Neuroinflammatory processes seem to play a pivotal role in various chronic neurodegenerative diseases, characterized also by the pathogenetic accumulation of specific protein aggregates. Several of these proteins have been shown to be substrates of transglutaminases, calcium-dependent enzymes that catalyze protein crosslinking reactions. However, it has recently been demonstrated that transglutaminase 2 (TG2) may also be involved in molecular mechanisms underlying inflammation. In the central nervous system, astrocytes and microglia are the cell types mainly involved in the inflammatory process. This review is focused on the increases of TG2 protein expression and enzyme activity that occur in astroglial, microglial and monocyte cell models in response to inflammatory stimuli. The transcription factor NF-κB is considered the main regulator of inflammation, being activated by a variety of stimuli including calcium influx, oxidative stress and inflammatory cytokines. Under these conditions, the over-expression of TG2 results in the sustained activation of NF-κB. Several findings emphasize the possible role of the TG2/NF-κB activation pathway in neurodegenerative diseases, including Alzheimer's disease, Parkinson's disease, multiple sclerosis and amyotrophic lateral sclerosis. Although further studies are needed to characterize the TG2/NF-κB cross-talk in monocytes/macrophages/microglia within the central nervous system, some results show that TG2 and NF-κB are co-localized in cell compartments. Together, evidence suggests that TG2 plays a role in neuroinflammation and contributes to the production of compounds that are potentially deleterious to neuronal cells.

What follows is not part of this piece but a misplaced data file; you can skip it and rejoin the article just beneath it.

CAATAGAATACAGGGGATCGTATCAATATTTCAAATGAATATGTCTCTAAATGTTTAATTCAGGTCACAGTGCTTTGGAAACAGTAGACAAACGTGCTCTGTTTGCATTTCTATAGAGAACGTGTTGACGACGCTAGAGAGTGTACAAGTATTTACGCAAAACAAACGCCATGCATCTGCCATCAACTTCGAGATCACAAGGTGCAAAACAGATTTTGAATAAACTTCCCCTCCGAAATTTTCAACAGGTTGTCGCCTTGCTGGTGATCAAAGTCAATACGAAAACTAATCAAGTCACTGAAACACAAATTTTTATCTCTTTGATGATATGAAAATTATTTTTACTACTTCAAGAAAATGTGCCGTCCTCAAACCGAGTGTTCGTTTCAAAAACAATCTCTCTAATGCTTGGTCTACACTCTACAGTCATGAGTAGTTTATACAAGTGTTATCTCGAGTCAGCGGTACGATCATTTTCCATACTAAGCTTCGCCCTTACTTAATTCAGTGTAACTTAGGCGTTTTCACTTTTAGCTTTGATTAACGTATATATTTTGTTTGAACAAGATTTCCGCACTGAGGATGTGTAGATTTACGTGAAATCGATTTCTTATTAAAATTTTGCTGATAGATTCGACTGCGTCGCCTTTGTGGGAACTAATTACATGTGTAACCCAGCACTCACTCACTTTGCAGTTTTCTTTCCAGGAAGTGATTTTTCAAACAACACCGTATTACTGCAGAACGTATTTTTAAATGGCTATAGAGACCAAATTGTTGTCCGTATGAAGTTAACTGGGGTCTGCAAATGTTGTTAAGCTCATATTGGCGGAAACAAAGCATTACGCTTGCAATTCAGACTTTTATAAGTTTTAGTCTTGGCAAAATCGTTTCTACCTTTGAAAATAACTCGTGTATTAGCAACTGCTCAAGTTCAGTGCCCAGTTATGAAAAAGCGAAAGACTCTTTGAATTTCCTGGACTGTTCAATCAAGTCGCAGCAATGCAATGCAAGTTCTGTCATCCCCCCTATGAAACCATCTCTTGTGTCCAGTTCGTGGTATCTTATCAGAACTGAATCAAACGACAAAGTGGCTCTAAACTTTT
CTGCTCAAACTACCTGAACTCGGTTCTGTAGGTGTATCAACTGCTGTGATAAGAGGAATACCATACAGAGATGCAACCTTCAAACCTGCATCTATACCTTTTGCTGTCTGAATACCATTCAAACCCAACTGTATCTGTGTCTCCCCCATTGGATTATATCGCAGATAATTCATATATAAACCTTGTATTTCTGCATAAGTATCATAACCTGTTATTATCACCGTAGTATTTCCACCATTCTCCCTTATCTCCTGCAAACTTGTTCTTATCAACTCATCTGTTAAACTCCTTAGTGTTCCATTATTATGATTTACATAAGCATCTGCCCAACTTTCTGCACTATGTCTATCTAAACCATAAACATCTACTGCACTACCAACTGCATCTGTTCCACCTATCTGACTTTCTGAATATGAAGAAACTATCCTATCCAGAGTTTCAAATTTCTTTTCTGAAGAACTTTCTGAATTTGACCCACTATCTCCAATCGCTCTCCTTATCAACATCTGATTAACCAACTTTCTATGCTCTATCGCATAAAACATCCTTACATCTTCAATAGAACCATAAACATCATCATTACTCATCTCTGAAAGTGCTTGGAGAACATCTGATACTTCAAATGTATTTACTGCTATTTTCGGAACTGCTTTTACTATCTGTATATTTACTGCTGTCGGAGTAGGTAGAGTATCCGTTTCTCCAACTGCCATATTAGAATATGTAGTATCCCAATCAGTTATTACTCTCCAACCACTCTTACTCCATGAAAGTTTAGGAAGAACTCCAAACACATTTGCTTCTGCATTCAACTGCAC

Transglutaminase 2 and neuroinflammation

IENTILE, Riccardo
Primo
Conceptualization
;
CURRO', MONICA
Secondo
Writing – Original Draft Preparation
;
CACCAMO, Daniela
Ultimo
Writing – Review & Editing
2015

Abstract

Neuroinflammatory processes seem to play a pivotal role in various chronic neurodegenerative diseases, characterized also by the pathogenetic accumulation of specific protein aggregates. Several of these proteins have been shown to be substrates of transglutaminases, calcium-dependent enzymes that catalyze protein crosslinking reactions. However, it has recently been demonstrated that transglutaminase 2 (TG2) may also be involved in molecular mechanisms underlying inflammation. In the central nervous system, astrocytes and microglia are the cell types mainly involved in the inflammatory process. This review is focused on the increases of TG2 protein expression and enzyme activity that occur in astroglial, microglial and monocyte cell models in response to inflammatory stimuli. The transcription factor NF-κB is considered the main regulator of inflammation, being activated by a variety of stimuli including calcium influx, oxidative stress and inflammatory cytokines. Under these conditions, the over-expression of TG2 results in the sustained activation of NF-κB. Several findings emphasize the possible role of the TG2/NF-κB activation pathway in neurodegenerative diseases, including Alzheimer's disease, Parkinson's disease, multiple sclerosis and amyotrophic lateral sclerosis. Although further studies are needed to characterize the TG2/NF-κB cross-talk in monocytes/macrophages/microglia within the central nervous system, some results show that TG2 and NF-κB are co-localized in cell compartments. Together, evidence suggests that TG2 plays a role in neuroinflammation and contributes to the production of compounds that are potentially deleterious to neuronal cells.
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Utilizza questo identificativo per citare o creare un link a questo documento: http://hdl.handle.net/11570/3069701
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